'Black Souls' is a gripping, powerful and realistic mafia crime drama - 'Taxi Tehran', Jafar Panahi's 2015 Berlinale winner offers an innovative, insightful and witty glance at modern day Iran - Kevin Allen places a surreal visual fantasy touch to Dylan Thomas's masterpiece, 'Under Milk Wood.'
Director: Francesco Munzi
Cast: Marco Leonardi, Peppino Mazzotta, Fabrizio Ferracane
Language: Italian with English subtitles
Country of Origin: Italy, France 2014 103 mins.
Grippingly realistic and with echoes of Mateo Garrone's 'Gomorrah,' Francesco Munzi's 'Black Souls' based on a true story and Gioacchino Criaco's novel of the same name follows three brothers from the Carbone Ndrangheta mafia syndicate in rural Calabria. Luigi (Marco Leonardi) and Rocco (Peppino Mazzotta) look after the family's Milan based cocaine business but Luciano (Fabrizio Ferracane) herds goats in the mountains near to the ancestral town of Africo. The family business isn't for him but his discontented and reckless 20-year-old son Leo (Giuseppe Fumo), desperate to join his uncles opens old wounds with the Barracas, a sworn family rival which can only lead to tragedy.
With terrific performances 'Black Souls' is a powerful mafia crime drama that pears into a world of family bonds, social order and respect governed by long held rituals and customs, machismo, blood feuds and rivalry trapped in an endless and tragic spiral of violence shrouded in omerta, the code of silence.
Released 30th October
Director: Jafar Panahi
Cast: Jafar Panahi, Hana Saidi, Nasrin Sotoudeh
Language: Farsi with English subtitles
Country of Origin: Iran 2015 82 mins.
Golden Bear & Fipresci Prize, Berlin Film Festival 2015
Jafar Panahi is courageous with a glint in his eye. Banned from making films but not beaten, he's produced 'This is not a Film' (2011), 'Closed Curtain' (2013) and now 'Taxi Tehran,' winner of the golden Bear at this year's Berlinale with a car as his studio and shot with mobile phones mounted on the dashboard. Sounds crazy, but it's innovative, playful, witty and shouts defiance.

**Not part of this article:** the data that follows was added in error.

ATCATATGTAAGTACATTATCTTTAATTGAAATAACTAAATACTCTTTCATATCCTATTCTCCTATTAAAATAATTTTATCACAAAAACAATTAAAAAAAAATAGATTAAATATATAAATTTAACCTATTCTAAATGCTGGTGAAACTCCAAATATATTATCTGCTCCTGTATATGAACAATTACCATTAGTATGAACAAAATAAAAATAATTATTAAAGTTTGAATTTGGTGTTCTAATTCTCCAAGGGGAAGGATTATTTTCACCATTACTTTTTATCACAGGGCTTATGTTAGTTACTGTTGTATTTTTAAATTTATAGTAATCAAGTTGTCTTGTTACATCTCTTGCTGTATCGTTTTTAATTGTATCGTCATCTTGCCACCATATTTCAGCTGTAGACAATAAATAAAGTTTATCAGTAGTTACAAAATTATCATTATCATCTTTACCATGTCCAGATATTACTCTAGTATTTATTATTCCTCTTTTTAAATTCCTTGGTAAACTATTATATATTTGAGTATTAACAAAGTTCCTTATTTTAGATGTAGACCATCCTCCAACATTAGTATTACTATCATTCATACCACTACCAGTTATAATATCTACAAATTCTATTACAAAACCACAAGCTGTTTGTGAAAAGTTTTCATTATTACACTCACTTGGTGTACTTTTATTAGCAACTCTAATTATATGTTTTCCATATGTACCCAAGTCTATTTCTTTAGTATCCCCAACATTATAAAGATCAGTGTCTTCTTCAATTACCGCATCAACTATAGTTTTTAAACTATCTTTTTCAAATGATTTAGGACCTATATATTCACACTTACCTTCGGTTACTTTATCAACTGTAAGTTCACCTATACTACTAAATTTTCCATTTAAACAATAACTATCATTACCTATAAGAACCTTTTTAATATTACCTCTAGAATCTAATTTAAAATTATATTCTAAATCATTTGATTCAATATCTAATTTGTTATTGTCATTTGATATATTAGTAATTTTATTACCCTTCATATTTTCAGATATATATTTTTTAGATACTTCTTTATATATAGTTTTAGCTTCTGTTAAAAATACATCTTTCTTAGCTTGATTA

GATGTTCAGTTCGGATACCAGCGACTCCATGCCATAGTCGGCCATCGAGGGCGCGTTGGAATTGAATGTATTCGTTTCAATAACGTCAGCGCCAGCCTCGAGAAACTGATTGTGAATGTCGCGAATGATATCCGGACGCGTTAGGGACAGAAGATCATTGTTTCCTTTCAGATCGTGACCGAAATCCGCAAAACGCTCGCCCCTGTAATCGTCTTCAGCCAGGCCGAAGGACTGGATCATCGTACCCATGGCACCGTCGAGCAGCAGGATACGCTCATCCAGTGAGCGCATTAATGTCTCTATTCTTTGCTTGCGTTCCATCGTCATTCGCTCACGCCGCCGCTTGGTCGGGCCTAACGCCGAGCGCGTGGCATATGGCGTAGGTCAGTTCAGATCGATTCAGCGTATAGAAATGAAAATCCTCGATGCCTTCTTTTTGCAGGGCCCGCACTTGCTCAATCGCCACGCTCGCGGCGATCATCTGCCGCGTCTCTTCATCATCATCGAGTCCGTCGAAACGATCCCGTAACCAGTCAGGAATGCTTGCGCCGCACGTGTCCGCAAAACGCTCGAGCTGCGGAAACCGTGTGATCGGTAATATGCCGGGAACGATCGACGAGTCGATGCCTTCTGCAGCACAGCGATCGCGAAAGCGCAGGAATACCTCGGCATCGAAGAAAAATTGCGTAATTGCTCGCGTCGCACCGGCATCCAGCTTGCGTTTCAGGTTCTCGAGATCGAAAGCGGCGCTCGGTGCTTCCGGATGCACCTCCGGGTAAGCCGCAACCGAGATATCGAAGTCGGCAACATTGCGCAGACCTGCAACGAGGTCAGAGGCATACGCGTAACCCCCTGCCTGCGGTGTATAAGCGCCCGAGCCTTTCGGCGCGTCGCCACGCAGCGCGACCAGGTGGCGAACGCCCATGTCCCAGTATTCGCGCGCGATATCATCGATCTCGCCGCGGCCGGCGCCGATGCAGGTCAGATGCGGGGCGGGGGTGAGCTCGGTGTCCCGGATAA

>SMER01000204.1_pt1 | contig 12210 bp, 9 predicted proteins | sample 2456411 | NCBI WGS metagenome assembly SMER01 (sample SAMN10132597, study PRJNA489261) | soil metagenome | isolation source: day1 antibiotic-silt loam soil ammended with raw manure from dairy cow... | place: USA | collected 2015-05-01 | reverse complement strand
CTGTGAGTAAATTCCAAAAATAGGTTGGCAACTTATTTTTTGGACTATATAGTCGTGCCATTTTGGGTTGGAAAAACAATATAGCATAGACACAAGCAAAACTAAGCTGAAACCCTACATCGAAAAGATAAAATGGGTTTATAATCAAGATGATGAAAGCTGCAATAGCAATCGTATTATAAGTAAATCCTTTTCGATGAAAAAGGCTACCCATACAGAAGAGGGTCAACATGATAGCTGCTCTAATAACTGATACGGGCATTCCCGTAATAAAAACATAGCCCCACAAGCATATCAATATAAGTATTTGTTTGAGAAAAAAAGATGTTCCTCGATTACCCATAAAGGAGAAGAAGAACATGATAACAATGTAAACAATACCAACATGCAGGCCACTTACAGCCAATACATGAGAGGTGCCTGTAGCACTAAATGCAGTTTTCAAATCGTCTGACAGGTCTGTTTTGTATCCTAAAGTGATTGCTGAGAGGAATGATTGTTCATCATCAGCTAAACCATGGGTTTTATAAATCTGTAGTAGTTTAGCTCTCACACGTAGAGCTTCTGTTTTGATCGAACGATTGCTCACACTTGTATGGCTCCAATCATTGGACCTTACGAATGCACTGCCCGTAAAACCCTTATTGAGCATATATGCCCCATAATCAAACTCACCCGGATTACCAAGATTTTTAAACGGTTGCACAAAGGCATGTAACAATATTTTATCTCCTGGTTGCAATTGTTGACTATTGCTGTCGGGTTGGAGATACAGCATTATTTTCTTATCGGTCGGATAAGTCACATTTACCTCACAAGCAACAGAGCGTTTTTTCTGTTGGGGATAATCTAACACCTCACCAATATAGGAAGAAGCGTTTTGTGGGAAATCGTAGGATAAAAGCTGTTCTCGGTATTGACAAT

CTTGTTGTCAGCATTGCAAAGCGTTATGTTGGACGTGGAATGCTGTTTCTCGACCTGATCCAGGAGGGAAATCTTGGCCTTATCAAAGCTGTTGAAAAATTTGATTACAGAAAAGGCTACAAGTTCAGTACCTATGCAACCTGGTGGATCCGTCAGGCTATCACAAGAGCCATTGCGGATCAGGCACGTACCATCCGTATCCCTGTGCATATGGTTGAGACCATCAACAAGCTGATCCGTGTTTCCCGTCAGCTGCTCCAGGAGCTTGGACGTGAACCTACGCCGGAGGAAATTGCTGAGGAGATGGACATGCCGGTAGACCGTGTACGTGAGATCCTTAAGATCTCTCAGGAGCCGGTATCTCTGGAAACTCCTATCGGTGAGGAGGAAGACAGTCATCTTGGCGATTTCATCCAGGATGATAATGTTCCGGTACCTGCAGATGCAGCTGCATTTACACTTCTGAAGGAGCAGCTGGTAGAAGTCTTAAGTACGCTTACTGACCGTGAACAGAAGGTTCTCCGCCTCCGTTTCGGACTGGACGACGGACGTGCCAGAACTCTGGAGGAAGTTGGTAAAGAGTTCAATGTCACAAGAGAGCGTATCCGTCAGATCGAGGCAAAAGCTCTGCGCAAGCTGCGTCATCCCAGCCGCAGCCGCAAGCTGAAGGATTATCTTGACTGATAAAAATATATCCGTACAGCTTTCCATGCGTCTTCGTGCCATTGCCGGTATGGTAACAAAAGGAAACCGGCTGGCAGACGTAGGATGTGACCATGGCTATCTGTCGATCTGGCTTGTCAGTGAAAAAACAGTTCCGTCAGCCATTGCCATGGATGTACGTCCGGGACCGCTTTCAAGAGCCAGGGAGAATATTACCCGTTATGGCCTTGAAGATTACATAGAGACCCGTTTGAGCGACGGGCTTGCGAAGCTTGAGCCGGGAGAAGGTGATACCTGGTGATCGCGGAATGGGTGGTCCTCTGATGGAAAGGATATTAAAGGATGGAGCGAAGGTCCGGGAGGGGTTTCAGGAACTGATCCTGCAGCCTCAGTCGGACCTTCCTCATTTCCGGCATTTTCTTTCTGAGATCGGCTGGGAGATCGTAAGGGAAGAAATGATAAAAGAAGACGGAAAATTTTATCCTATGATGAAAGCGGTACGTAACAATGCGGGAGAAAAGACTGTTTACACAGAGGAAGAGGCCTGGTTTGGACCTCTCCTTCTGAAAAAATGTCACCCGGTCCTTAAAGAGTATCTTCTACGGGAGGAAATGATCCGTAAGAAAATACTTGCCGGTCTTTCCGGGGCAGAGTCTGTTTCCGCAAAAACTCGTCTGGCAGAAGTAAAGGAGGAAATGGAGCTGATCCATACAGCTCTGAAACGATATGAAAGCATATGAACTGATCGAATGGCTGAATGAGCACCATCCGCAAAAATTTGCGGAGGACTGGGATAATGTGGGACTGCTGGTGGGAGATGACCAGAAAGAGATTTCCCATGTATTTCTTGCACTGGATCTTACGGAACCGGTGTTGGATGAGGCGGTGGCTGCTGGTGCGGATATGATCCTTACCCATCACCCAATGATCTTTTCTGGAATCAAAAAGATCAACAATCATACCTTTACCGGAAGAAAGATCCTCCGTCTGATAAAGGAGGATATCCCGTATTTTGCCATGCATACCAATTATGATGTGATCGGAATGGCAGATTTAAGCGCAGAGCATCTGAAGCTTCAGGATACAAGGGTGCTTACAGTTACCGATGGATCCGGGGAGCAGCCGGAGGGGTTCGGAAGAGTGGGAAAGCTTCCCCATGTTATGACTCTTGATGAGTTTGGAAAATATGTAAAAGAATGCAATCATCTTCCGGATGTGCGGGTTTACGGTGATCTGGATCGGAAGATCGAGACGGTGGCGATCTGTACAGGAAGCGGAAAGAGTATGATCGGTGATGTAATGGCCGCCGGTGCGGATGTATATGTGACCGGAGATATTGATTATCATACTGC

Playing himself, Jafar Panahi's an easy going taxi driver who's rarely au fait with Tehran's roads and his passengers have been known to have a free ride and it's through their eyes that we glance at modern Tehran - a liberal female teacher arguing with a reactionary about capital punishment and sharia law, a man selling pirated DVDs, a woman cradles her husband's head after a motor bike accident as he pleads with Panahi to video his last will leaving everything to his wife and Panahi's young niece Hana who's making a short film as a school project brings into play government censorship and what's allowed in Iranian cinema.
Insightful, funny and courageous. 'Im a film maker, I can't do anything else but make films. Cinema is my expression and the meaning of my life.' - Jafar Panahi
Released 30th Octrober
Director: Kevin Allen
Cast: Rhys Ifans, Aneirin Hughes, Charlotte Church, Karen Eli, Boyd Clack
Language: English. A Welsh language version is available.
Country of Origin: Wales 2014 86 mins.
To cinematically capture the poetic essence, colourful comic characters and the lust and energy of Dylan Thomas's 'Under Milk Wood' takes imagination, flair and a visual feel for his masterpiece. Originally a BBC radio play broadcast in 1954 after Thomas's death and with Andrew Sinclair's 1972 version with Richard Burton, Elizabeth Taylor and Peter O'Toole considered the definitive version, Kevin Allen veers away from the traditional, literal reflection of Thomas's work.
A series of dreamlike vignettes challenge the eye and whet the poetic appetite. Faithful to the original text, the director presents a visually surreal fantasy of lustful comic characters who haunt this small Welsh village - Organ Morgan, Mr Pugh who dreams of murder, the Reverend Ely Jenkins and Polly Garter who meet and mingle as Rhys Ifan tells the story of 'Under Milk Wood.'
Released 30th October
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